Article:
“I'm anxious to see how Taiwan [Deal] comes off of the off-season surgery, so we've got some depth there. They've just got to keep growing and keep working, but I think we've got guys that have played. Their role is going to be different than any role they've had to this point, but I like the group. I like the way they approach it, and yet they're... I feel like they're still young. They've got to keep progressing.”

Quarterback Alex Hornibrook

There’s a certain zip on the ball that comes out of the southpaw’s hands that maybe wasn’t seen last season as a redshirt freshman.

Hornibrook worked with noted quarterback guru George Whitfield, Jr. during both winter and spring breaks. Along with the tutelage of Wisconsin’s coaches, it appears Hornibrook has maintained his accuracy and strengthened the spin on his throws.

“I think it’s the whole thing starting with the feet,” Hornibrook said back on March 28, “and that’s a big thing for me—getting my base right and not getting too tall in the pocket, trying to keep a good base. That’ll help with the movement, throws, everything.”

With the weapons he has at wide receiver, tight end, and running back, along with another year of experience gained by the rebuilding offensive line, it could be a season of significant growth for Hornibrook.

“I know as far as the work I’ve put in and what I did every day, I know I did as much as I could have in the spring,” Hornibrook said on Friday after the spring game when asked if he’s where he wants to be heading into summer conditioning. “I’m not where I want to be, obviously nobody is. You’ve never going to be resting on what you did in spring ball, but I’m looking to improve on some of the things that I did now.

“I feel good with where I’m at now, and I know there’s a ton of room that I can grow.”

Notes

Wide receiver Quintez Cephus: Despite missing a few practices due to the tragic death of his father, the Macon, Ga., native worked with the first-team offense when available and appeared to make his reps count.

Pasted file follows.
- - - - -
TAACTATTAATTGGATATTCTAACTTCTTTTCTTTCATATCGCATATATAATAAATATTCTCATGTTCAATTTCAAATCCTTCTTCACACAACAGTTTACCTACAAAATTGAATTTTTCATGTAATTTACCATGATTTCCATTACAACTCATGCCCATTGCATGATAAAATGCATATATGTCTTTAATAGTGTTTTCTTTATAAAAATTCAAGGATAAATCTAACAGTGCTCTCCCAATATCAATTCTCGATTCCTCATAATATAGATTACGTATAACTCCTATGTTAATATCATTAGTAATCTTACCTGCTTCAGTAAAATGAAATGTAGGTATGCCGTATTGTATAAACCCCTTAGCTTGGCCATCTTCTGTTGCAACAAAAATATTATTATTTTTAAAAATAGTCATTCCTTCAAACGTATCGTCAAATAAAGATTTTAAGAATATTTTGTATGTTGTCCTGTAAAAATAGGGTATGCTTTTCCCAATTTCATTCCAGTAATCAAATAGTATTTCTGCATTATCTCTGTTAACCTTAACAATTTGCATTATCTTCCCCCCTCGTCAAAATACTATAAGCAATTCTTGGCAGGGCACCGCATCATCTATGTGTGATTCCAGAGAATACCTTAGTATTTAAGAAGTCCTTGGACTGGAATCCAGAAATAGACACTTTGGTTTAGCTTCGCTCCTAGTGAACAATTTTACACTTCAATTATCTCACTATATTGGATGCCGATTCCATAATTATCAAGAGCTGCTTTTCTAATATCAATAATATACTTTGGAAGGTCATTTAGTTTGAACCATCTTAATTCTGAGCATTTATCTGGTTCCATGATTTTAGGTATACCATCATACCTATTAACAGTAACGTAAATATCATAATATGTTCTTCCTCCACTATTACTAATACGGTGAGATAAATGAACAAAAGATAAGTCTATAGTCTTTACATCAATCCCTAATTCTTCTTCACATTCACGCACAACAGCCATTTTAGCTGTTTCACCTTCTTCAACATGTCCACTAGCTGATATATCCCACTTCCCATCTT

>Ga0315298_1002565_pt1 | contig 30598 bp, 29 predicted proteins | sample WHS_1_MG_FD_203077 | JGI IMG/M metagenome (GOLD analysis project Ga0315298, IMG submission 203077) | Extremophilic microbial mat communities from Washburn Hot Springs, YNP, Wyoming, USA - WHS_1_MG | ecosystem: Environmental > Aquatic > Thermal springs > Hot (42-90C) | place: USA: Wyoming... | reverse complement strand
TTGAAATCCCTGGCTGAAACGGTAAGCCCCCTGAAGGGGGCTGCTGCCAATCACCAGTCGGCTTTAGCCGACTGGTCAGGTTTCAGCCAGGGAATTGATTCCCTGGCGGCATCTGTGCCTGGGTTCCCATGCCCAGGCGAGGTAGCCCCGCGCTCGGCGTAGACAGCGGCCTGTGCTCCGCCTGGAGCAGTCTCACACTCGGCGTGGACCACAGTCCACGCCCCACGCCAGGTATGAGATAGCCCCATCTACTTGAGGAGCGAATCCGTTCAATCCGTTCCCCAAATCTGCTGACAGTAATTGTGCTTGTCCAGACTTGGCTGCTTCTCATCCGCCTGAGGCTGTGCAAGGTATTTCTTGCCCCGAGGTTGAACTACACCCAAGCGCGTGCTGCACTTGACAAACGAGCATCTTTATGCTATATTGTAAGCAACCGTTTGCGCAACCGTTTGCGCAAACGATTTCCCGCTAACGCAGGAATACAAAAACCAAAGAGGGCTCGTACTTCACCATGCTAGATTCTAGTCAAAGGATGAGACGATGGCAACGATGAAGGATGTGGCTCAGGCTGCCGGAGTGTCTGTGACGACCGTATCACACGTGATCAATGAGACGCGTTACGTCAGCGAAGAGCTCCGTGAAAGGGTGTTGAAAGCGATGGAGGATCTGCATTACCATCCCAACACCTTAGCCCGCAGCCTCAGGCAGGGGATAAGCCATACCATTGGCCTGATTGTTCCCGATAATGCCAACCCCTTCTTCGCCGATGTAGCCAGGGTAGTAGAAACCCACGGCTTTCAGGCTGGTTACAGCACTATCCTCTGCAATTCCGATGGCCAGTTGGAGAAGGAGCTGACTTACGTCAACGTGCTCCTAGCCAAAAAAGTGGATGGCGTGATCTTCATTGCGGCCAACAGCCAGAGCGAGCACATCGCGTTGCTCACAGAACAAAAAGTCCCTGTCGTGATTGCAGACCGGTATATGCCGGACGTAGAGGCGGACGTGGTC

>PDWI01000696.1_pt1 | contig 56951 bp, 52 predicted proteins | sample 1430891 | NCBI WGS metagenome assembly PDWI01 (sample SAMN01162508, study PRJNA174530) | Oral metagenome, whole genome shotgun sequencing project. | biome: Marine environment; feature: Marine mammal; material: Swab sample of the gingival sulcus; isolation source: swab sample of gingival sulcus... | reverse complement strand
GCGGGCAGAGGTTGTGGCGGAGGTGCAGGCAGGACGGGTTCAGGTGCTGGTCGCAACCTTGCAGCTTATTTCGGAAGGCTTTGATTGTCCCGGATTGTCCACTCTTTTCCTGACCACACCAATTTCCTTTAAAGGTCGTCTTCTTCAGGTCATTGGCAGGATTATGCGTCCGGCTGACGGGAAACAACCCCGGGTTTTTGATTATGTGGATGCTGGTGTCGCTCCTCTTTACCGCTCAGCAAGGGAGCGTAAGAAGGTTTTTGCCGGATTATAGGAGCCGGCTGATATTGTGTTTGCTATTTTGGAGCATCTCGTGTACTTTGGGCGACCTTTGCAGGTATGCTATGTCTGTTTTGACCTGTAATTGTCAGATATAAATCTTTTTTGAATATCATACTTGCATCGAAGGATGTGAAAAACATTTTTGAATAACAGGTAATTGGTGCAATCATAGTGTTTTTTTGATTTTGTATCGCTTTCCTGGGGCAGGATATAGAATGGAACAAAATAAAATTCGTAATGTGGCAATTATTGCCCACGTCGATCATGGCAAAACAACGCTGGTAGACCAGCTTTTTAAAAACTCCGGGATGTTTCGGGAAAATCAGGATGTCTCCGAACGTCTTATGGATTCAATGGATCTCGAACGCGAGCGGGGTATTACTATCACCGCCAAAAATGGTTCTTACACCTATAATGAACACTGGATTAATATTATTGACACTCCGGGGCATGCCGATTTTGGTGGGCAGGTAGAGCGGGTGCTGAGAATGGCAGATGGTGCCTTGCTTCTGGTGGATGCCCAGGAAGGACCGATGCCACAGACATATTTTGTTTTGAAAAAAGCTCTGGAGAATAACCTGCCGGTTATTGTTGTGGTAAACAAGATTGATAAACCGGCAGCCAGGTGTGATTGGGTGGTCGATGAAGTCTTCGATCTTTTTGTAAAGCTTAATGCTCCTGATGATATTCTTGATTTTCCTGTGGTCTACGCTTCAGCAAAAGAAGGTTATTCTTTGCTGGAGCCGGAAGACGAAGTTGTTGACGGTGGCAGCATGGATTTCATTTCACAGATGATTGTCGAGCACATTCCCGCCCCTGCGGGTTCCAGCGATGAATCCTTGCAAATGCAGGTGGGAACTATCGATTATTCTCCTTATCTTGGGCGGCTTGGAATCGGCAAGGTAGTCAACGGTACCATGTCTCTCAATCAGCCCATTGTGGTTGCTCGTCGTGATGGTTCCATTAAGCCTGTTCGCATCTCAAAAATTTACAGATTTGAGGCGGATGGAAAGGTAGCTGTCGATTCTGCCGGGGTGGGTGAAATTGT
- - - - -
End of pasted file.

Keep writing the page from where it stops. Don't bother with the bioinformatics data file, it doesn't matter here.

“He’s one of the guys that I’ve been working out with a ton, all the time in the offseason,” Hornibrook said after the spring game. “He’s a guy that can go up and get it, and he didn’t play too much in this game—obviously there wasn’t too much that he was showcasing—but he’s got some crazy talent. He’s one of the best receivers I’ve ever thrown to here or anywhere. I like throwing to him a lot.”

The 6’1, 201-pound receiver displayed flashes of potential in his freshman campaign in 2016, receiving the ball (57-yard catch vs. Iowa), rushing on jet sweeps (see: Cotton Bowl), and most importantly blocking (hello, Corey Clement touchdown run during the Big Ten championship game). Heading into his sophomore campaign, it could be a breakout year.

Offensive lineman Michael Deiter: The redshirt junior can play both center and left guard, as seen in the past 27 games he’s started. This week, he played left tackle for redshirt sophomore David Edwards (ankle). The ability to master the interior lineman positions and then swing out possibly to be an edge blocker can only help the offensive line.

Tight end Zander Neuville: Another former walk-on, he surprised early on with not just his blocking but as a receiver, making some solid catches. If he can continue to progress, it could give Wisconsin another potent option in the passing game--especially in short-yardage or goal-line situations.

Wisconsin TE Zander Neuville on passing game (B5Q/YouTube)

Running back Bradrick Shaw: In a solid spring, Shaw appeared to improve his pass-catching and pass-blocking abilities. There were a couple of times he caught the ball out of the backfield, something not seen necessarily last year in a role fit for Dare Ogunbowale. His strength probably still lies in running between the tackles, but the more complete a back he’ll be, the more potent the offense can become with the combination of him and James.

Wide receiver George Rushing: I think Cephus starts over Rushing, but the senior appears to have had another solid spring—and for those that remember from last year, he ended that spring campaign with a nice showing as well. Wide receivers coach Ted Gilmore said in an April 20 article that Rushing “has had a good spring” and is “pleased” with the receiver.